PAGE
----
For example take f(x) = 1/(1-x).

Define g(x) by an infinite set of straight line segments joined end to end on the intervals [0, 1/2], [1/2, 3/4], [3/4, 7/8], ...
You can make f(x) and g(x) intersect twice within each interval.

That type of example doesn't work if f(x) is defined on the closed interval [0,1] , because you can't define "##f(1) = \infty##".

You can make the same idea work for the interval [0, ∞ ). For example take. with ##f(x) = x^2##. If f(0) and f(1) ar both finite, this idea for getting an infinite number of intersections doesn't work. The theorem that a continuous function on a closed interval is uniformly continuous will probably come into a proof that there are only a finite number of intersections if f(0) and f(1) are both finite.

EDIT: Again, sorry, this is about convex functions not concave.
 
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  • #7
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For example take f(x) = 1/(1-x).

Define g(x) by an infinite set of straight line segments joined end to end on the intervals [0, 1/2], [1/2, 3/4], [3/4, 7/8], ...
You can make f(x) and g(x) intersect twice within each interval.

That type of example doesn't work if f(x) is defined on the closed interval [0,1] , because you can't define "##f(1) = \infty##".

You can make the same idea work for the interval [0, ∞ ). For example take. with ##f(x) = x^2##. If f(0) and f(1) ar both finite, this idea for getting an infinite number of intersections doesn't work. The theorem that a continuous function on a closed interval is uniformly continuous will probably come into a proof that there are only a finite number of intersections if f(0) and f(1) are both finite.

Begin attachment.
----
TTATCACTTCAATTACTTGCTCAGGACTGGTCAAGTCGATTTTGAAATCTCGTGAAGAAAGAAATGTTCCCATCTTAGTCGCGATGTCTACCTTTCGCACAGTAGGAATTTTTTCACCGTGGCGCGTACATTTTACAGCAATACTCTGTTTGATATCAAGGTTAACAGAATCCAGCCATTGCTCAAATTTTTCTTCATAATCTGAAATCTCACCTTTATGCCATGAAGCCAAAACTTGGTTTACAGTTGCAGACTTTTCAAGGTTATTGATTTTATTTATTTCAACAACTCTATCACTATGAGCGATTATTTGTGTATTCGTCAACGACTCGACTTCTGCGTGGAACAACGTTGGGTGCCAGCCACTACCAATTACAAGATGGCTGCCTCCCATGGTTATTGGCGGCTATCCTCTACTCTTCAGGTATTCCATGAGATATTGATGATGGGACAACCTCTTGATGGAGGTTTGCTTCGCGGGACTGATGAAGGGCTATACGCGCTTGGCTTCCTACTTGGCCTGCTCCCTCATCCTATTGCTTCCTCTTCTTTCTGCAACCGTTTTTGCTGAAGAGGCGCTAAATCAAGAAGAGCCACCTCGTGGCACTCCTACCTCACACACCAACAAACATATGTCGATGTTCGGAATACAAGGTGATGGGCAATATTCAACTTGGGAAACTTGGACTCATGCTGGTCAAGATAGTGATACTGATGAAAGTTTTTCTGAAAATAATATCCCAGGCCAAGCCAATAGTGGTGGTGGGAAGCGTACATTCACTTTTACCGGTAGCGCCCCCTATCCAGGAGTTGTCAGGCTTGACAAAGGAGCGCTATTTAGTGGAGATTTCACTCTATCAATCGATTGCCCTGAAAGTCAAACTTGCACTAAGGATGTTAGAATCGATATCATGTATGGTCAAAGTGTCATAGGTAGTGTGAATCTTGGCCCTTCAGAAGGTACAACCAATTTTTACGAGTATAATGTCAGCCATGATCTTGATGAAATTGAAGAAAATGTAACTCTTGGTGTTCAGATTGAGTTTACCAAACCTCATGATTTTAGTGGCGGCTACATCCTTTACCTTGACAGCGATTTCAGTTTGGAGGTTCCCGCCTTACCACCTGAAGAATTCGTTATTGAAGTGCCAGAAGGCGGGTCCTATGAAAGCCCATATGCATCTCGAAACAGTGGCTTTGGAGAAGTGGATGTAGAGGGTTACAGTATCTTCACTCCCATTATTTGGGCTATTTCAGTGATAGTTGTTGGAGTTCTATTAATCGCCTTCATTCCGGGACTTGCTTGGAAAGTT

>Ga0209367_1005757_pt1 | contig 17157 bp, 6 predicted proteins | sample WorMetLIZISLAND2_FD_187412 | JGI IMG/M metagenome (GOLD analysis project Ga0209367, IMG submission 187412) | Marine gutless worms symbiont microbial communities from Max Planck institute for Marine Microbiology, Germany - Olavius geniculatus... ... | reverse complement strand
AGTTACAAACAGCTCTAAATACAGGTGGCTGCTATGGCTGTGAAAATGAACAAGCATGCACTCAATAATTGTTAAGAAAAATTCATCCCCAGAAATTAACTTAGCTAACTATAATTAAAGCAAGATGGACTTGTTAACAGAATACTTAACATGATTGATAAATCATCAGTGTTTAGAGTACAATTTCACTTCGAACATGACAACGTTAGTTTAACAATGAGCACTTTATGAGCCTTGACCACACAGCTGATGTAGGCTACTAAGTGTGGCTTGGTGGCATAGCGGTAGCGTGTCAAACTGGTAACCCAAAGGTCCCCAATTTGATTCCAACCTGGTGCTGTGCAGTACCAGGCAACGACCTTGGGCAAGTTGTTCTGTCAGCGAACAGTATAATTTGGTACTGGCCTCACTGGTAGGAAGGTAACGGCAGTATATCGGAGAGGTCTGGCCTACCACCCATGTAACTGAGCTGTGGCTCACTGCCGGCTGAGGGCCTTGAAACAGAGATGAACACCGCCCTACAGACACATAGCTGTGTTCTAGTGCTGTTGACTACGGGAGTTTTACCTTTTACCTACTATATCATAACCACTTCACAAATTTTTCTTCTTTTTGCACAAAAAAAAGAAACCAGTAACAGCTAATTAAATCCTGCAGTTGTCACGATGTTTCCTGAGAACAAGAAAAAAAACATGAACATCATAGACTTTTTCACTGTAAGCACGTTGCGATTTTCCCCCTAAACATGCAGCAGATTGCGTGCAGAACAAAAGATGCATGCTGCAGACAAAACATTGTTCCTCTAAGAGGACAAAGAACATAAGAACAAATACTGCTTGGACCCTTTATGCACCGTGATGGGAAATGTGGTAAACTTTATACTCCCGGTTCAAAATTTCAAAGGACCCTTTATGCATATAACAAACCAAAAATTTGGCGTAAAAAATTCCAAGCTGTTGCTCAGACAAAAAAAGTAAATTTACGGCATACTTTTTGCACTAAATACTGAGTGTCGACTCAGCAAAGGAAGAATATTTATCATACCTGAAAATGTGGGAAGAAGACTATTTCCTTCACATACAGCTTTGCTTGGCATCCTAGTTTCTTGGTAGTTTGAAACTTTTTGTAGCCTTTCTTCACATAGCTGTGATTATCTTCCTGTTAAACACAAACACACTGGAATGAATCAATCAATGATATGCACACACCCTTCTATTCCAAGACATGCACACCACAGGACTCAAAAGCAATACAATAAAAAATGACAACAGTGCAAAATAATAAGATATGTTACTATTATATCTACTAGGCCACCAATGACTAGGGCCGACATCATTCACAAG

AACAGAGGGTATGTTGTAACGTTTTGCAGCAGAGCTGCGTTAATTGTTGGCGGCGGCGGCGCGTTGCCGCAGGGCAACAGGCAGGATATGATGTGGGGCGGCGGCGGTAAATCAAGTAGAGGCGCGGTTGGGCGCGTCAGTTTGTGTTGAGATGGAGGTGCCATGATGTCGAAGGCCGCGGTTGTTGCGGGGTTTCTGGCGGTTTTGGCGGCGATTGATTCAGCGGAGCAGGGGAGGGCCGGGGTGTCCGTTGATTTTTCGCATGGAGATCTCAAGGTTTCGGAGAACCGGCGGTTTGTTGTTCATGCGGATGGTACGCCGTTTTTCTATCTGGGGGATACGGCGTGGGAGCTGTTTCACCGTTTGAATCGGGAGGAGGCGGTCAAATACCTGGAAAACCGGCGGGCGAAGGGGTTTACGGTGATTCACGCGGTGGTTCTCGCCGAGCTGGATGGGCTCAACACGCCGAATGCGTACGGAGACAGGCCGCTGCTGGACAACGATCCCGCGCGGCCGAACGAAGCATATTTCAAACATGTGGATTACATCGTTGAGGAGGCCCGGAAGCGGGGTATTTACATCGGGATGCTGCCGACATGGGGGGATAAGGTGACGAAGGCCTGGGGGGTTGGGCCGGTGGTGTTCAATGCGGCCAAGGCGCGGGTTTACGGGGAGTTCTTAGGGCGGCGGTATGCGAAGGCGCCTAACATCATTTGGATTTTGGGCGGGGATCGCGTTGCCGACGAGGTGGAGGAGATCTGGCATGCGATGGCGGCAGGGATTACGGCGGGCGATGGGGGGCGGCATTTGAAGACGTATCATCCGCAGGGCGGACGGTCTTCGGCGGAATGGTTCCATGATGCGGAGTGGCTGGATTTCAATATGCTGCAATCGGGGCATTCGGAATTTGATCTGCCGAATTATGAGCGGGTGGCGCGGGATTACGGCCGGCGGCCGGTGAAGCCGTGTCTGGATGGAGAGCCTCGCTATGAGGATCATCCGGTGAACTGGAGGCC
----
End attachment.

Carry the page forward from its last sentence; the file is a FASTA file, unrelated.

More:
OK, my functions f and g are defined on [0, ∞) and I needed finiteness of number of intersections in [0, 1). They're both bounded, concave, increasing and BOUNDED on [0, ∞). I have now boundedness, can I claim finite # of intersections on [0,1)? I think I can do it for [0,1] based on what you said, here does endpoint 1 matter now?
 
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  • #8
haruspex
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  • #9
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Are we all using the same definition of concave? The definition I'm used to is the one at http://en.wikipedia.org/wiki/Concave_function. According to that, 1/(1-x) (on [0,1)) would be convex.
hermanni, please clarify.
Well, I'm using the same definition and you're right, I didn't read carefully and 1/1-x is convex.
 
  • #10
AlephZero
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Are we all using the same definition of concave? The definition I'm used to is the one at http://en.wikipedia.org/wiki/Concave_function. According to that, 1/(1-x) (on [0,1)) would be convex.